I have lived for short periods here, and have family and friends here. My own family of origin in the US is like that of many Americans — not much of a family. Americans do not stay very close to their families, geographically or emotionally, and that is a major mistake. I have long been looking for a home and a family, and the Philippines is the only place I have lived where people honestly seem to understand how important their families are.
In the countries where I’ve lived and worked, all over the Middle East and Asia, Filipinos do all the work and make everything happen. When working in a new company abroad, I seek out the Filipino staff when I need help getting something done, and done right. Your international reputation as employees is that you work hard, don’t complain, and are very capable. If all the Filipinos were to go home from the Middle East, the world would stop. Oil is the lifeblood of the world, but without Filipinos, the oil will not come from the ground, it will not be loaded onto the ships, and the ships will not sail. The offices that make the deals and collect the payments will not even open in the morning. The schools will not have teachers, and, of course, the hospitals will have no staff.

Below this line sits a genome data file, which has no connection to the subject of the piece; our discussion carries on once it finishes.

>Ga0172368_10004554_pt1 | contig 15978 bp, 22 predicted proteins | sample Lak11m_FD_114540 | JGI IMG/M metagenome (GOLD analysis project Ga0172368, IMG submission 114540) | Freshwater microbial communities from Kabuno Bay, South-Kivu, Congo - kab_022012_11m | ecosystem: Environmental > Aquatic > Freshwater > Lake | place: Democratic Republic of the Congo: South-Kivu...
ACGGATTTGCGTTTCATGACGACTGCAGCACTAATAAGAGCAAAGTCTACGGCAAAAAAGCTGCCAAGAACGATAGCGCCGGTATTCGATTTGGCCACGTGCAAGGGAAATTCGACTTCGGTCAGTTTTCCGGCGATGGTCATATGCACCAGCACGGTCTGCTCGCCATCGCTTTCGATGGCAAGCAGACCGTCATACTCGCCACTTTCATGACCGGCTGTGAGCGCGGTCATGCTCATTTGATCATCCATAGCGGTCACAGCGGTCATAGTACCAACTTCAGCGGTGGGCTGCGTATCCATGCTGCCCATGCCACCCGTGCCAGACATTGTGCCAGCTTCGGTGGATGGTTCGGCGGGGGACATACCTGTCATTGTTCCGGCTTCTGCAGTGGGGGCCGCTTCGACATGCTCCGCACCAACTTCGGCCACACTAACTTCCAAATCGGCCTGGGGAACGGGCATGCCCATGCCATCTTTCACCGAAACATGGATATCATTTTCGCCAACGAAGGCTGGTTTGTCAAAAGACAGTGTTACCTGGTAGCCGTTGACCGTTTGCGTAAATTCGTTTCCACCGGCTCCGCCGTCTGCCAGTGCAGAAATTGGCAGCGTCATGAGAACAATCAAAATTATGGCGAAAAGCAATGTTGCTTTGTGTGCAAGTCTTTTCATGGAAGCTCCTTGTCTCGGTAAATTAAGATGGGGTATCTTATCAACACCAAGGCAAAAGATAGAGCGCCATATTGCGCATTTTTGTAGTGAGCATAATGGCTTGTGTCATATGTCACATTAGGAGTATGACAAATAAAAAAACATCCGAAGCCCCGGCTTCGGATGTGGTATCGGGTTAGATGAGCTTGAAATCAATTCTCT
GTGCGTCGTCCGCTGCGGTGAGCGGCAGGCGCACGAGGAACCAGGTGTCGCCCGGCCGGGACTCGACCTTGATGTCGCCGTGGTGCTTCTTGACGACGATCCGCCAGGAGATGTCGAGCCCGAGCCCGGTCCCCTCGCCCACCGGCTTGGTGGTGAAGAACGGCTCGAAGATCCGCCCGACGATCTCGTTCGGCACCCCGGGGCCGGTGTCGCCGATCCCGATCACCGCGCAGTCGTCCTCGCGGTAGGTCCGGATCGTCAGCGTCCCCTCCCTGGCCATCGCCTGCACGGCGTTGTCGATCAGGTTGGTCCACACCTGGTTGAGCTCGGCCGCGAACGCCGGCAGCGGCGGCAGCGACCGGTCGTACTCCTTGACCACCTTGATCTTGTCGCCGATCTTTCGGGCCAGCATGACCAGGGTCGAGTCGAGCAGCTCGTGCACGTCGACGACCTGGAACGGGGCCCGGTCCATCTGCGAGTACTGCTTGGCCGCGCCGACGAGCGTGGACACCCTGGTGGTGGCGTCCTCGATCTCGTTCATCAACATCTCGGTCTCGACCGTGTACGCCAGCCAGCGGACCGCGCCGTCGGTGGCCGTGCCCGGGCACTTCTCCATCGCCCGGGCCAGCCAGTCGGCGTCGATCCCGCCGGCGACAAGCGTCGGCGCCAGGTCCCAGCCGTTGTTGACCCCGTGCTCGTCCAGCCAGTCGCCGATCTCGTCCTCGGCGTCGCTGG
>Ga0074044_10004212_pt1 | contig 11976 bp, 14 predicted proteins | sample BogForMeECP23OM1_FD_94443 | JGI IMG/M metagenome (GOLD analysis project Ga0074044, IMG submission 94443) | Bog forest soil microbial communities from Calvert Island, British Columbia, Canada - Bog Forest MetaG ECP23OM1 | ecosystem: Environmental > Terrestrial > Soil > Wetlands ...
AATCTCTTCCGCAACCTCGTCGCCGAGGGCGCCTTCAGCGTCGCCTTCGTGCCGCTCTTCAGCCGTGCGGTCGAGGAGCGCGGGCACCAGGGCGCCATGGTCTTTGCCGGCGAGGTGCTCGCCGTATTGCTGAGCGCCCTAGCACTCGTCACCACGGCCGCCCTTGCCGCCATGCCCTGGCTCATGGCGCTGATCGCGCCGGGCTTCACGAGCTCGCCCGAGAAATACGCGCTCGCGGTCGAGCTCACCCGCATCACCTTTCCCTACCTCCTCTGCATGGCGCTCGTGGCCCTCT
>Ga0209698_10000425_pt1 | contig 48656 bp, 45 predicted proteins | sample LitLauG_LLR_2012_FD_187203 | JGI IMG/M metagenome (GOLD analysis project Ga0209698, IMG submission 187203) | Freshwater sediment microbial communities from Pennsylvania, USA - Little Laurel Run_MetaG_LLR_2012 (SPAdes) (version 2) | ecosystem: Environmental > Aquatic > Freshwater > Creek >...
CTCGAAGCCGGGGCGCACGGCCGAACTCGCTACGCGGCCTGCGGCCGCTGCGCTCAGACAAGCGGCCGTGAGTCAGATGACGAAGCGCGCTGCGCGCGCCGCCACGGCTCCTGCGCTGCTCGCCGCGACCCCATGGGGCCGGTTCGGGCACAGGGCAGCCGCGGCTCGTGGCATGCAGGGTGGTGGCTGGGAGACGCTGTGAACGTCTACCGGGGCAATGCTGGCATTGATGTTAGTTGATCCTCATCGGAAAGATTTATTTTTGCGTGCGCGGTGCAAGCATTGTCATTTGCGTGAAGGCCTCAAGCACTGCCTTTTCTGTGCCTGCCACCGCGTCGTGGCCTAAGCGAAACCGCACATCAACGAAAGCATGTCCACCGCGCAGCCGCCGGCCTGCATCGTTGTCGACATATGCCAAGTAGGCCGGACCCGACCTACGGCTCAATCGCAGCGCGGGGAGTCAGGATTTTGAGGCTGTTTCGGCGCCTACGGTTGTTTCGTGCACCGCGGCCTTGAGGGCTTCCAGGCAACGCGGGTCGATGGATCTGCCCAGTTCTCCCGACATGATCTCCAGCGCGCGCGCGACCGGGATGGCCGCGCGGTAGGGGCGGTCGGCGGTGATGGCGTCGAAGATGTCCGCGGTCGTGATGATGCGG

I have seen how your family members overseas do not tell you much about how hard their lives actually are. OFWs are often mistreated. They do all the work but are severely underpaid, because they know that their earnings must be sent home to you. They have their pictures taken in front of nice shops and locations to post on Facebook so you won’t worry about them.
I often pity those who go to America. You see pictures of their houses and cars, but not what it took to get those things. We have nice things, too many things, in America, but we take on an incredible debt to get them, and the debt is lifelong. America’s economy is based on debt. Very rarely is a house, car, nice piece of clothing, electronic appliance, and often even food, paid for. We get them with credit, and this debt will take all of our lifetime to pay.
Most of us allow the American Dream to become the American Trap. Some of you who go there make it back home, but you give up most of your lives before you do. Some of you who go there learn the very bad American habits of wanting too many things in your hands, and the result is that you live only to work, instead of working only to live. The things we own actually own us. That is the great mistake we Americans make in our lives.
I have sometimes tried to explain it like this: In America, our hands are full, but our hearts are empty.
In every country I visit, I see that you are there also, taking care of your families, friends, bosses, and coworkers first, and yourselves last. And you have always taken care of me, in this country and in every other place where I have been.
Please know that at least one of us expats has seen what you do for others and understands that you have a story behind your smiles. Know that at least one of us admires you, respects you, and thanks you for your sacrifices. Salamat po. Ingat lagi. Mahal ko kayong lahat.